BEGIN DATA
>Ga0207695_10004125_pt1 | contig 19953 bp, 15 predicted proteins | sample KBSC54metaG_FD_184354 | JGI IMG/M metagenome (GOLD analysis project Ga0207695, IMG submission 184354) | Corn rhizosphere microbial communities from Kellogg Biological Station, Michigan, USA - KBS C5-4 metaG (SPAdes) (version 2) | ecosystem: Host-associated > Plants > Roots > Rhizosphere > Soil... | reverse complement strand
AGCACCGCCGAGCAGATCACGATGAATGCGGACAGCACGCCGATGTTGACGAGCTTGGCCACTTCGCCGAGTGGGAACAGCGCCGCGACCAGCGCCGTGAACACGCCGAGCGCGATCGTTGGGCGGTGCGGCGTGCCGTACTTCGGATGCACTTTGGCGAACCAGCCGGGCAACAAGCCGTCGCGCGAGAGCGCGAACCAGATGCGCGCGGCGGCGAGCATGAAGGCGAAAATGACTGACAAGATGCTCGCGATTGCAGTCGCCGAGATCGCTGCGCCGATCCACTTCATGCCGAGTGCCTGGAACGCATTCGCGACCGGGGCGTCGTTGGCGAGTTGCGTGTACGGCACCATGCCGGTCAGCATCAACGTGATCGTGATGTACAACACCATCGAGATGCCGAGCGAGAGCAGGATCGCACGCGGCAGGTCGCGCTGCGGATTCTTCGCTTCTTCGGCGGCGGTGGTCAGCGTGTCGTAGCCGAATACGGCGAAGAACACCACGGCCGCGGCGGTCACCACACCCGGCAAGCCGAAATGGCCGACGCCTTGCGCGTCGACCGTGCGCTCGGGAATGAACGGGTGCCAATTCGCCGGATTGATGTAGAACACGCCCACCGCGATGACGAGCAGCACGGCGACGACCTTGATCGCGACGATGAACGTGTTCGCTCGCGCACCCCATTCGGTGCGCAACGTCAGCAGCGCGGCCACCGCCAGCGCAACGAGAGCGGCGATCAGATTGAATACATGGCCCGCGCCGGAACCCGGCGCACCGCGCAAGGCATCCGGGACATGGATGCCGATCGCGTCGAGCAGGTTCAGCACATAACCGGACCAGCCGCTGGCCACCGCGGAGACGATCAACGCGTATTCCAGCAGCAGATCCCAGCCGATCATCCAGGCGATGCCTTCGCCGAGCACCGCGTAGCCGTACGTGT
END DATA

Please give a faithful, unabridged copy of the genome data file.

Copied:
>Ga0207695_10004125_pt1 | contig 19953 bp, 15 predicted proteins | sample KBSC54metaG_FD_184354 | JGI IMG/M metagenome (GOLD analysis project Ga0207695, IMG submission 184354) | Corn rhizosphere microbial communities from Kellogg Biological Station, Michigan, USA - KBS C5-4 metaG (SPAdes) (version 2) | ecosystem: Host-associated > Plants > Roots > Rhizosphere > Soil... | reverse complement strand
AGCACCGCCGAGCAGATCACGATGAATGCGGACAGCACGCCGATGTTGACGAGCTTGGCCACTTCGCCGAGTGGGAACAGCGCCGCGACCAGCGCCGTGAACACGCCGAGCGCGATCGTTGGGCGGTGCGGCGTGCCGTACTTCGGATGCACTTTGGCGAACCAGCCGGGCAACAAGCCGTCGCGCGAGAGCGCGAACCAGATGCGCGCGGCGGCGAGCATGAAGGCGAAAATGACTGACAAGATGCTCGCGATTGCAGTCGCCGAGATCGCTGCGCCGATCCACTTCATGCCGAGTGCCTGGAACGCATTCGCGACCGGGGCGTCGTTGGCGAGTTGCGTGTACGGCACCATGCCGGTCAGCATCAACGTGATCGTGATGTACAACACCATCGAGATGCCGAGCGAGAGCAGGATCGCACGCGGCAGGTCGCGCTGCGGATTCTTCGCTTCTTCGGCGGCGGTGGTCAGCGTGTCGTAGCCGAATACGGCGAAGAACACCACGGCCGCGGCGGTCACCACACCCGGCAAGCCGAAATGGCCGACGCCTTGCGCGTCGACCGTGCGCTCGGGAATGAACGGGTGCCAATTCGCCGGATTGATGTAGAACACGCCCACCGCGATGACGAGCAGCACGGCGACGACCTTGATCGCGACGATGAACGTGTTCGCTCGCGCACCCCATTCGGTGCGCAACGTCAGCAGCGCGGCCACCGCCAGCGCAACGAGAGCGGCGATCAGATTGAATACATGGCCCGCGCCGGAACCCGGCGCACCGCGCAAGGCATCCGGGACATGGATGCCGATCGCGTCGAGCAGGTTCAGCACATAACCGGACCAGCCGCTGGCCACCGCGGAGACGATCAACGCGTATTCCAGCAGCAGATCCCAGCCGATCATCCAGGCGATGCCTTCGCCGAGCACCGCGTAGCCGTACGTGT